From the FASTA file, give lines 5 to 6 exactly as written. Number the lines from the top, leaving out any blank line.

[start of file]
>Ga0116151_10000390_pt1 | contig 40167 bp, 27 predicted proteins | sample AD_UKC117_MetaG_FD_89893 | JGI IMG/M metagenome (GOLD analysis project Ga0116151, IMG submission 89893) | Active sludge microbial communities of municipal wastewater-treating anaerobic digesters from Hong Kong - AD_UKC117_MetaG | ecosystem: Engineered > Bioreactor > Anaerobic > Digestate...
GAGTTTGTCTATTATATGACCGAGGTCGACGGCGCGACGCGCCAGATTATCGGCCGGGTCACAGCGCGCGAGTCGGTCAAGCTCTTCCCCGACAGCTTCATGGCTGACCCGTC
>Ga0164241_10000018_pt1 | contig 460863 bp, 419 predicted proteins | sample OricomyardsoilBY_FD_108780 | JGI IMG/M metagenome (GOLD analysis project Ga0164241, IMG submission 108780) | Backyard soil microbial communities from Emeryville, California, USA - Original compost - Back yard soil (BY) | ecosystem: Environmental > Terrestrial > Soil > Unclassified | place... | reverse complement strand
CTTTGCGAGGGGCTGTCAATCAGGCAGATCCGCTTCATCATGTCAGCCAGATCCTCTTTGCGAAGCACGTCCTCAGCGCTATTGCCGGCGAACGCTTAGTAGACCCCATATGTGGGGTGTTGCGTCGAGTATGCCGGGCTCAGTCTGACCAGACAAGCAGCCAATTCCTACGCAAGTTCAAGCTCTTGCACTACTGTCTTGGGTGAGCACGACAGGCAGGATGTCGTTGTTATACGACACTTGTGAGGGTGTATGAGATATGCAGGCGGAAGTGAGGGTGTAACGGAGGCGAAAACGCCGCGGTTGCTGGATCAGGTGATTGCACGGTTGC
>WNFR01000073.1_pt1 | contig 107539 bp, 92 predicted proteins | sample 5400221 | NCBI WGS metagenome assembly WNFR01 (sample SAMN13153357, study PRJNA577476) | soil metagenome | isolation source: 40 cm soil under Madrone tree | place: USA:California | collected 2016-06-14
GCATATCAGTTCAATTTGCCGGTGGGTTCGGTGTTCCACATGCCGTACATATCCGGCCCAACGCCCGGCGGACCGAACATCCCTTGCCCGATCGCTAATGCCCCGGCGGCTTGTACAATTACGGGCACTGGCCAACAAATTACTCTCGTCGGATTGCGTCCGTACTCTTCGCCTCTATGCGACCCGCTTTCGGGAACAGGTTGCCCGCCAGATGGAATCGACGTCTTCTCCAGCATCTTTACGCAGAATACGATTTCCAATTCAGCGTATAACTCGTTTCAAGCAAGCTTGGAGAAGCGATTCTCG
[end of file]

>WNFR01000073.1_pt1 | contig 107539 bp, 92 predicted proteins | sample 5400221 | NCBI WGS metagenome assembly WNFR01 (sample SAMN13153357, study PRJNA577476) | soil metagenome | isolation source: 40 cm soil under Madrone tree | place: USA:California | collected 2016-06-14
GCATATCAGTTCAATTTGCCGGTGGGTTCGGTGTTCCACATGCCGTACATATCCGGCCCAACGCCCGGCGGACCGAACATCCCTTGCCCGATCGCTAATGCCCCGGCGGCTTGTACAATTACGGGCACTGGCCAACAAATTACTCTCGTCGGATTGCGTCCGTACTCTTCGCCTCTATGCGACCCGCTTTCGGGAACAGGTTGCCCGCCAGATGGAATCGACGTCTTCTCCAGCATCTTTACGCAGAATACGATTTCCAATTCAGCGTATAACTCGTTTCAAGCAAGCTTGGAGAAGCGATTCTCG